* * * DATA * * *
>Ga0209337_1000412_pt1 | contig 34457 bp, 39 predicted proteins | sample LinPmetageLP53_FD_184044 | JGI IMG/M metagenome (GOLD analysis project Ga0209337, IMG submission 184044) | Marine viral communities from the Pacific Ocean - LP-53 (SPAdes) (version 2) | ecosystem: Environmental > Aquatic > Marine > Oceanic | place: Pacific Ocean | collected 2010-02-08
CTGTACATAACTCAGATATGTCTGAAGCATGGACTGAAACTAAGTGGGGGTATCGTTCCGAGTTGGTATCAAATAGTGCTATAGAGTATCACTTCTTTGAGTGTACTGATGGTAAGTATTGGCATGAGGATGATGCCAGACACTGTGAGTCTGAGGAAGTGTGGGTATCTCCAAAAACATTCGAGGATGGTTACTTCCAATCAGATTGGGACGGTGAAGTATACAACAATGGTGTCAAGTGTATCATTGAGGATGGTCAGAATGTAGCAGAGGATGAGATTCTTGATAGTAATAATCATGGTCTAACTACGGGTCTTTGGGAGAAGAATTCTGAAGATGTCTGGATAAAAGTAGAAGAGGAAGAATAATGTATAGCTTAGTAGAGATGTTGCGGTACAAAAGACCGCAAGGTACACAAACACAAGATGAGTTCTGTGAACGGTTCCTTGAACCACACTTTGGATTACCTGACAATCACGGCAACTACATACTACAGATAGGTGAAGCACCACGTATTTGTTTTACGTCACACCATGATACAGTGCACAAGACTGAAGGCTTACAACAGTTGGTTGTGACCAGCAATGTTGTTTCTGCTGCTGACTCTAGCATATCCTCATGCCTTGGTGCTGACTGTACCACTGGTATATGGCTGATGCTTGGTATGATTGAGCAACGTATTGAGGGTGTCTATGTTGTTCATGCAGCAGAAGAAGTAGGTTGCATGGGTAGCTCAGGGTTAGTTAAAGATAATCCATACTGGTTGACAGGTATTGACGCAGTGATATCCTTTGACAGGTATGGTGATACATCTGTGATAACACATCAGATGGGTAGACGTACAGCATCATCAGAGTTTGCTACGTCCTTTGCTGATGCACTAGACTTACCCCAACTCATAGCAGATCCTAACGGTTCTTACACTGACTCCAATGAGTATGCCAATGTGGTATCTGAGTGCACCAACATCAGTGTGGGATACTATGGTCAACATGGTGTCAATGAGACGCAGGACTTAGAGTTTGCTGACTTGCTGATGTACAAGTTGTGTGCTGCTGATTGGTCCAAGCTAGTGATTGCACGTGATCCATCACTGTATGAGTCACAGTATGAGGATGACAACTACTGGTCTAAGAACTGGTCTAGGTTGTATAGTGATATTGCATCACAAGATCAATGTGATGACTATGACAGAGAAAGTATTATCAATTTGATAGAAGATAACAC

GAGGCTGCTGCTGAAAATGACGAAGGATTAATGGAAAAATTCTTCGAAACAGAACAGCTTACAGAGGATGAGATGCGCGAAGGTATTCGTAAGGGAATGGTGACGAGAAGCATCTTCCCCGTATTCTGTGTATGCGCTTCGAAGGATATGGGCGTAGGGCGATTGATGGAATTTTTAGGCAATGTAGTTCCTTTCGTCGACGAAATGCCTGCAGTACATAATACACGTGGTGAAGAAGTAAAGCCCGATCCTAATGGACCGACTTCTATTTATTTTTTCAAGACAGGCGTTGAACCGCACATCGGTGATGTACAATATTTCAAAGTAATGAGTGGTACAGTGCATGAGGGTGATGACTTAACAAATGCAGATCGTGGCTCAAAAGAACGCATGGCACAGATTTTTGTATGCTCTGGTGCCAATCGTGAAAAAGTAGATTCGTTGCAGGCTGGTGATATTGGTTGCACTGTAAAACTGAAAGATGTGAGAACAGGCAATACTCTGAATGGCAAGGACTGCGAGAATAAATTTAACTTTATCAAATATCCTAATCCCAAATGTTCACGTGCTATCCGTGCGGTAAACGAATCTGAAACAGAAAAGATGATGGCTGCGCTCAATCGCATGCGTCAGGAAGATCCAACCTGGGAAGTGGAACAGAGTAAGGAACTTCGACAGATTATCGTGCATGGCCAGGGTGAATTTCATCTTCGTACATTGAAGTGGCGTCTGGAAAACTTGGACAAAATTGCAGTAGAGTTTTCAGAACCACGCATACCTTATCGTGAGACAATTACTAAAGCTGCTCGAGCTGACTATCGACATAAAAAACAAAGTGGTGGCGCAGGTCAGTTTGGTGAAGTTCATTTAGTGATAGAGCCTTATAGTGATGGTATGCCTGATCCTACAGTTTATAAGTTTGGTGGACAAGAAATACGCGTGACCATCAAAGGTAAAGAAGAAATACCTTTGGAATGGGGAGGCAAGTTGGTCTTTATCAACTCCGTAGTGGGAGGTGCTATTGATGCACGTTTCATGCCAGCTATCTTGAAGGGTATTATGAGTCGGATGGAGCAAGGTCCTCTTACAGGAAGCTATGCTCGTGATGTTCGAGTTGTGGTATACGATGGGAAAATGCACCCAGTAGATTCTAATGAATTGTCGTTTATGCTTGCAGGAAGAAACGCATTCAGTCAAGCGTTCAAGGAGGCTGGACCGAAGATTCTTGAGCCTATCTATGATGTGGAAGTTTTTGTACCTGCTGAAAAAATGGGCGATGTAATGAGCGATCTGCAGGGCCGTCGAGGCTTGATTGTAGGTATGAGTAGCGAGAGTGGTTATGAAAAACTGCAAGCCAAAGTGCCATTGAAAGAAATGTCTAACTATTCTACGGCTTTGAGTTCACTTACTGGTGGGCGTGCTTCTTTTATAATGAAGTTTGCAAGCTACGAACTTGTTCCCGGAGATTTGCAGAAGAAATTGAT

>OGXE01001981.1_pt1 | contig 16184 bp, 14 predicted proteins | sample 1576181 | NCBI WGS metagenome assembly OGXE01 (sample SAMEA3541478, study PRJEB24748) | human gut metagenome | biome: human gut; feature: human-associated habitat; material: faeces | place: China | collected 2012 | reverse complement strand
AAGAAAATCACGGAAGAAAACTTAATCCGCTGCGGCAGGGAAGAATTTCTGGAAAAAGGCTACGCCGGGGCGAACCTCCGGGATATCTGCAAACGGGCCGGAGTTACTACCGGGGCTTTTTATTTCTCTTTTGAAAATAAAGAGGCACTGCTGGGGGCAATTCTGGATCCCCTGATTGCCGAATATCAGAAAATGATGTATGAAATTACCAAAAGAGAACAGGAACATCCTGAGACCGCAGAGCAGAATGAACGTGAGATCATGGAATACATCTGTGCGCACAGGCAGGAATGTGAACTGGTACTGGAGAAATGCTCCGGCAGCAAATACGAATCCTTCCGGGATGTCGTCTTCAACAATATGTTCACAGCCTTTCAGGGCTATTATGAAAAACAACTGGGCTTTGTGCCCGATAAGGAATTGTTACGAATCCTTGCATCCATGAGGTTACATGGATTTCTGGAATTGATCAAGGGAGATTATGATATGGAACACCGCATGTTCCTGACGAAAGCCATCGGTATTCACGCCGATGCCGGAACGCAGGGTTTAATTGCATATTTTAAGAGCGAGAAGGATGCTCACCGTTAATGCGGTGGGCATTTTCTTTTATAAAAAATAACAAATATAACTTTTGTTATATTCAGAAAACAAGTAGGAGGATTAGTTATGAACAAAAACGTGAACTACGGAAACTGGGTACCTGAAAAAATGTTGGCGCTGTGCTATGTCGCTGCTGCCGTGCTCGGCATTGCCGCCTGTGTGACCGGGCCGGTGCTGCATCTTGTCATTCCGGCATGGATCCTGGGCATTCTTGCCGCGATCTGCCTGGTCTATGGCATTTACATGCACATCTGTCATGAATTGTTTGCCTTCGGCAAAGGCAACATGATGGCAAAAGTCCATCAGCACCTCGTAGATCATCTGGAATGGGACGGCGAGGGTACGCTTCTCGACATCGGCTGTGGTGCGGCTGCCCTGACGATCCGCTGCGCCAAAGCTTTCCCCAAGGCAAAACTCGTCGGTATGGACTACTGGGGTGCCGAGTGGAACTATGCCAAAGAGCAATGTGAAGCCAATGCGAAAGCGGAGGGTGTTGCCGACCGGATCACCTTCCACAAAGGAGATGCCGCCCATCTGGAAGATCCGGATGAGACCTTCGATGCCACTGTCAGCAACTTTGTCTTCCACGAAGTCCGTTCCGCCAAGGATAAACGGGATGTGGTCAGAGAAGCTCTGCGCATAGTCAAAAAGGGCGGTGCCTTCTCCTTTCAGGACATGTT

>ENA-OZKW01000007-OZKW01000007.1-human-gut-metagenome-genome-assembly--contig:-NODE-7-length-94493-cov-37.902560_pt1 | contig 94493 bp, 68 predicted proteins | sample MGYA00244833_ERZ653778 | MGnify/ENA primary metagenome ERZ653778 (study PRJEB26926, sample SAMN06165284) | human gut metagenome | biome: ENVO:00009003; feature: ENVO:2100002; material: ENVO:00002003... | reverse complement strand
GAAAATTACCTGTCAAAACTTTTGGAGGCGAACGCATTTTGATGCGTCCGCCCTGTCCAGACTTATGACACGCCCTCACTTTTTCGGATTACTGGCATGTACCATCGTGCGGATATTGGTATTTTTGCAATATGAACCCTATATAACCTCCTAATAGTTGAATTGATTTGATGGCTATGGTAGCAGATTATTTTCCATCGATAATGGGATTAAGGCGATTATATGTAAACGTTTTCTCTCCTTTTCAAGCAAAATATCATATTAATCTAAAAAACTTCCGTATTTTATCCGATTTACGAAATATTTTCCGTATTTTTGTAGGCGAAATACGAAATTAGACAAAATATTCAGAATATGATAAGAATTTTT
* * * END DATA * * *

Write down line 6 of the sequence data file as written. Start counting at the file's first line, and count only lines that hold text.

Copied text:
>ENA-OZKW01000007-OZKW01000007.1-human-gut-metagenome-genome-assembly--contig:-NODE-7-length-94493-cov-37.902560_pt1 | contig 94493 bp, 68 predicted proteins | sample MGYA00244833_ERZ653778 | MGnify/ENA primary metagenome ERZ653778 (study PRJEB26926, sample SAMN06165284) | human gut metagenome | biome: ENVO:00009003; feature: ENVO:2100002; material: ENVO:00002003... | reverse complement strand